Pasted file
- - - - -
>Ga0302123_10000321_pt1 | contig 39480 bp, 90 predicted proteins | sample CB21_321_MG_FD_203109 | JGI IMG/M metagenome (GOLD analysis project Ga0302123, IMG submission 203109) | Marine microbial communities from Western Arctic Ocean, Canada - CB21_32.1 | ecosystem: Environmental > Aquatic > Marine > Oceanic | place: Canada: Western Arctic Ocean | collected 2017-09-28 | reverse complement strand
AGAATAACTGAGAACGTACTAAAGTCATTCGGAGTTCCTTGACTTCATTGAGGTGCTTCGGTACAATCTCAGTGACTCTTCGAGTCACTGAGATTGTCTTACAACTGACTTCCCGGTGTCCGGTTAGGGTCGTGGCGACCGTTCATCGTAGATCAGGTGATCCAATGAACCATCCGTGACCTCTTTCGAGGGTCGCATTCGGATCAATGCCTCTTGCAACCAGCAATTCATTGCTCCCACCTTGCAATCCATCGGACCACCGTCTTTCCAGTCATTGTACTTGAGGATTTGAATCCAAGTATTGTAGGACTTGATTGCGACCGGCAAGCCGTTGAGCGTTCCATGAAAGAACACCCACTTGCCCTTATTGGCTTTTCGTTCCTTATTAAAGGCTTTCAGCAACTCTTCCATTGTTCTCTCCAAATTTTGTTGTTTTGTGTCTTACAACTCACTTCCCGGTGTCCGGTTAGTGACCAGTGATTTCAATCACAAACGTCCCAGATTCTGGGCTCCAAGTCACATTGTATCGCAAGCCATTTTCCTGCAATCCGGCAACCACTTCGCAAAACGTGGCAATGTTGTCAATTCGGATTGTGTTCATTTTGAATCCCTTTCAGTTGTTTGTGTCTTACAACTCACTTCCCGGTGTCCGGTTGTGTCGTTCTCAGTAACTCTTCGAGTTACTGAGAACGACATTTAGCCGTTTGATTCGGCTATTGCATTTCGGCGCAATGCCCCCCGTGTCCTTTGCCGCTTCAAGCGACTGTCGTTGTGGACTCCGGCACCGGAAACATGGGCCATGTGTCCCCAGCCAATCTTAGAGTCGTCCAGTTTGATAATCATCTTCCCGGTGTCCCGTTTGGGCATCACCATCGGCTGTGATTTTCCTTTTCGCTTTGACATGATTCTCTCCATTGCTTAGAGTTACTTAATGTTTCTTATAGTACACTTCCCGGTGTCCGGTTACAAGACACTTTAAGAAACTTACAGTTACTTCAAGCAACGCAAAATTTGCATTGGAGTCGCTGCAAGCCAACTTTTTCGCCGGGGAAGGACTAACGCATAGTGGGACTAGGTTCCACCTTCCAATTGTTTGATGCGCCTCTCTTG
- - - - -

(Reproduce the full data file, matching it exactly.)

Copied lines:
>Ga0302123_10000321_pt1 | contig 39480 bp, 90 predicted proteins | sample CB21_321_MG_FD_203109 | JGI IMG/M metagenome (GOLD analysis project Ga0302123, IMG submission 203109) | Marine microbial communities from Western Arctic Ocean, Canada - CB21_32.1 | ecosystem: Environmental > Aquatic > Marine > Oceanic | place: Canada: Western Arctic Ocean | collected 2017-09-28 | reverse complement strand
AGAATAACTGAGAACGTACTAAAGTCATTCGGAGTTCCTTGACTTCATTGAGGTGCTTCGGTACAATCTCAGTGACTCTTCGAGTCACTGAGATTGTCTTACAACTGACTTCCCGGTGTCCGGTTAGGGTCGTGGCGACCGTTCATCGTAGATCAGGTGATCCAATGAACCATCCGTGACCTCTTTCGAGGGTCGCATTCGGATCAATGCCTCTTGCAACCAGCAATTCATTGCTCCCACCTTGCAATCCATCGGACCACCGTCTTTCCAGTCATTGTACTTGAGGATTTGAATCCAAGTATTGTAGGACTTGATTGCGACCGGCAAGCCGTTGAGCGTTCCATGAAAGAACACCCACTTGCCCTTATTGGCTTTTCGTTCCTTATTAAAGGCTTTCAGCAACTCTTCCATTGTTCTCTCCAAATTTTGTTGTTTTGTGTCTTACAACTCACTTCCCGGTGTCCGGTTAGTGACCAGTGATTTCAATCACAAACGTCCCAGATTCTGGGCTCCAAGTCACATTGTATCGCAAGCCATTTTCCTGCAATCCGGCAACCACTTCGCAAAACGTGGCAATGTTGTCAATTCGGATTGTGTTCATTTTGAATCCCTTTCAGTTGTTTGTGTCTTACAACTCACTTCCCGGTGTCCGGTTGTGTCGTTCTCAGTAACTCTTCGAGTTACTGAGAACGACATTTAGCCGTTTGATTCGGCTATTGCATTTCGGCGCAATGCCCCCCGTGTCCTTTGCCGCTTCAAGCGACTGTCGTTGTGGACTCCGGCACCGGAAACATGGGCCATGTGTCCCCAGCCAATCTTAGAGTCGTCCAGTTTGATAATCATCTTCCCGGTGTCCCGTTTGGGCATCACCATCGGCTGTGATTTTCCTTTTCGCTTTGACATGATTCTCTCCATTGCTTAGAGTTACTTAATGTTTCTTATAGTACACTTCCCGGTGTCCGGTTACAAGACACTTTAAGAAACTTACAGTTACTTCAAGCAACGCAAAATTTGCATTGGAGTCGCTGCAAGCCAACTTTTTCGCCGGGGAAGGACTAACGCATAGTGGGACTAGGTTCCACCTTCCAATTGTTTGATGCGCCTCTCTTG